Mythology of maternal uncles

Mythology of maternal uncles

Mama has a very important place in Hindu scriptures. He is called ‘Mama’. He is the brother who visits his sister’s house during the Rakhi festival. She visits his house during Bhai Dooj, the last day of Diwali. He looks after her welfare. This is an accepted phenomenon in Hindu families. In the Puranas, the mountains are considered the brothers of the rivers. Many stories in the great Indian epics such as the Ramayana and the Mahabharata include maternal uncles.

Ram’s maternal uncle is Kausalya’s brother. In some versions of the story, it is said that Dasharatha, the king of Varanasi, fought with the king of Kosala and, in order to make peace and reconcile the two kingdoms, he married the princess of Kosala, Kaushalya. However, not much is known about Ram’s maternal uncle. We know that Bharata is brought up in the house of his maternal uncle, who is sometimes referred to as Yudhjeet. Ravana has a close relationship with his maternal uncle, Marichi and Subahu, who help him in kidnapping Sita.

In Mahabharata we hear of Shakuni and Vasudeva. Shakuni is the maternal uncle of the Kauravas, and Vasudeva is the maternal uncle of the Pandavas. Kansa is the maternal uncle of Krishna. Each has a different character which makes us wonder what kind of mamas we want in our lives.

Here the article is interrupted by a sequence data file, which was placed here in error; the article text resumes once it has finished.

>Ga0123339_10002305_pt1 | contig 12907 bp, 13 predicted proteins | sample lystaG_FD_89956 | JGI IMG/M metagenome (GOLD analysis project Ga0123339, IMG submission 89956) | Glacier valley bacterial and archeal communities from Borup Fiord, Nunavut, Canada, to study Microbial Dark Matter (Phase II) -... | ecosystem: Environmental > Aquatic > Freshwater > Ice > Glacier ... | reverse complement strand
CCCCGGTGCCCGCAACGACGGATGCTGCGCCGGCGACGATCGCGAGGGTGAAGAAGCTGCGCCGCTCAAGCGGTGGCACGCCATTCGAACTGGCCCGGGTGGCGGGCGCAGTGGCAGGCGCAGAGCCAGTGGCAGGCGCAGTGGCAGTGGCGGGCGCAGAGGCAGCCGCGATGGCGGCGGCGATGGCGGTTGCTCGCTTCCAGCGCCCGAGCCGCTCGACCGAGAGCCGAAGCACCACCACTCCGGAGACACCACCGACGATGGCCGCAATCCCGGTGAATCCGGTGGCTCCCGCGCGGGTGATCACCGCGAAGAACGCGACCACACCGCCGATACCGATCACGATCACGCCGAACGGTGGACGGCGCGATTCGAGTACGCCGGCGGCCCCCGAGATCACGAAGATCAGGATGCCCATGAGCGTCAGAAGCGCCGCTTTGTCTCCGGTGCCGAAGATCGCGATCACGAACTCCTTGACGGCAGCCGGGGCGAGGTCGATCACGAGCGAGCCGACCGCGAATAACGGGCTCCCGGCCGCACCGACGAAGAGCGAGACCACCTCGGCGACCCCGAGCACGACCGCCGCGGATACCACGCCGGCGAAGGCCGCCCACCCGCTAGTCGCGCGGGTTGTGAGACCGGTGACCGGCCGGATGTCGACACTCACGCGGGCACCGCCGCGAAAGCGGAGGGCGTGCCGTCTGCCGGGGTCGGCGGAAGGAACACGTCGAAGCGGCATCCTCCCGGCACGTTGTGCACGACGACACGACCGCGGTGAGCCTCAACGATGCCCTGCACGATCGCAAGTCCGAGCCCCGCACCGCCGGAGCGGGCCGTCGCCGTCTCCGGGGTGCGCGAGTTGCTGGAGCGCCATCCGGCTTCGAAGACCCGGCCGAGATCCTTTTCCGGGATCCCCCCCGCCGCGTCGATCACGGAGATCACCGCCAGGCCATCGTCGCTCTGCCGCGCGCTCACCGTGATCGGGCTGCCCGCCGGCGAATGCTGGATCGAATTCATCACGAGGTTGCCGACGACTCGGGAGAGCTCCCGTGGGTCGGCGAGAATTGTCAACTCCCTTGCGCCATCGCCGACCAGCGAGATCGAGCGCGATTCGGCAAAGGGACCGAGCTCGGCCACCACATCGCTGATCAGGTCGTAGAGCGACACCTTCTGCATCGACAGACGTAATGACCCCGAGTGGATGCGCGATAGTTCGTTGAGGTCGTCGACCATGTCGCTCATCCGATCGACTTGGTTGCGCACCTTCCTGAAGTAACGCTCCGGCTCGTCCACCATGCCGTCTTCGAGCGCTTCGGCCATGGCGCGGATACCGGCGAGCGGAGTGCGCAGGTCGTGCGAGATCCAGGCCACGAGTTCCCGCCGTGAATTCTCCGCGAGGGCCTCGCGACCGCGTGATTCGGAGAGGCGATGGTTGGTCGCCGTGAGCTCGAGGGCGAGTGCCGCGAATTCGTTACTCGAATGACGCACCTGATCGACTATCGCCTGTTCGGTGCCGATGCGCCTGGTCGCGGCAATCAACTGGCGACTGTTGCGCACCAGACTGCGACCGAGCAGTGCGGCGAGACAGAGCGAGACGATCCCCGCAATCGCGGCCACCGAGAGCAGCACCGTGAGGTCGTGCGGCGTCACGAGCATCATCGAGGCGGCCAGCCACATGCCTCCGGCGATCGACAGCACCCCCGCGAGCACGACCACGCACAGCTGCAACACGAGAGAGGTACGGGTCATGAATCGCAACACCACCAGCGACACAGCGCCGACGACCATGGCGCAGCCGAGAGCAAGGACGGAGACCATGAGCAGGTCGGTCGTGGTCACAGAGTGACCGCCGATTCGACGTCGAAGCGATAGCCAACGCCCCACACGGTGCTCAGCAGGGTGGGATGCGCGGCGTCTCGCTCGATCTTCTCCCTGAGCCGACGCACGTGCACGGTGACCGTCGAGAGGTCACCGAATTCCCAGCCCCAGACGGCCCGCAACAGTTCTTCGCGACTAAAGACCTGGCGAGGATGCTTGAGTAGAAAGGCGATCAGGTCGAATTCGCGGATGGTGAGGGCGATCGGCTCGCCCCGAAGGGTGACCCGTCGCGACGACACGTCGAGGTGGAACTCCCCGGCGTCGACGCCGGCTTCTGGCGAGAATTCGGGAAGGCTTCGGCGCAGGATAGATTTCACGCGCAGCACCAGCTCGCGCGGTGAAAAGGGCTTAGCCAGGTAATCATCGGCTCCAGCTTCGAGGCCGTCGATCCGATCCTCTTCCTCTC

Kansa is the maternal uncle, who wants to kill the nephew and is eventually killed by the nephew. This is a rare case in Indian mythology where the younger generation strikes against the older generation. Then there is Shakuni who is reportedly supporting the Kauravas, but his advice eventually led to the downfall of the Kauravas. Finally, there is Vasudeva who does not play a direct role in the lives of the Pandavas, but gives their support through his son Krishna. The Mahabharata war can be seen as a fight between two maternal uncles- Shakuni of Kauravas and Vasudeva of Pandavas.

Other important maternal uncles include Shalya, the king of Madra, whose nephews are twins Nakula and Sahadeva. He is shown unable to decide on whose side he should fight, the Pandavas or the Kauravas. He is made Karna’s charioteer, but discourages Karna by praising the Pandavas. Eventually he becomes the commander of the Kaurava army and is killed by Yudhishthira.

In Krishna Vidya, Krishna has a strained relationship with Rukmini’s brother Rukmi who opposes their marriage. But later they reconcile. Rukmi’s daughter also marries Rukmini’s son Pradyumna. This is the case of cousin marriage, which is common in South India, but not in North India. In some versions, we hear of a gambling match between Rukmi and Krishna’s brother Balarama which turns violent and Balarama kills Rukmi.

Despite being the maternal uncle of Abhimanyu, Krishna could not save his nephew during the Mahabharata war. Later Abhimanyu’s son, Parikshit, is the sole surviving heir of the Pandavas and inherits Kurukshetra. This story is important because a descendant of Krishna ruled the kingdom of Hastinapur. Long ago, Krishna’s ancestor Yadu, the prince of Hastinapur, was taken away by his own father and the crown was given to his youngest brother, Puru. The Pandavas and Kauravas, descendants of Puru, fight a terrible war that destroys each other, but thanks to Krishna, a descendant of Yadu, whose sister Subhadra elopes with Arjuna, a child is born whom he inherits. which was not given to an ancestor.

Devdutt Patnaik writes and lectures on the relevance of mythology in modern times. Contact him at



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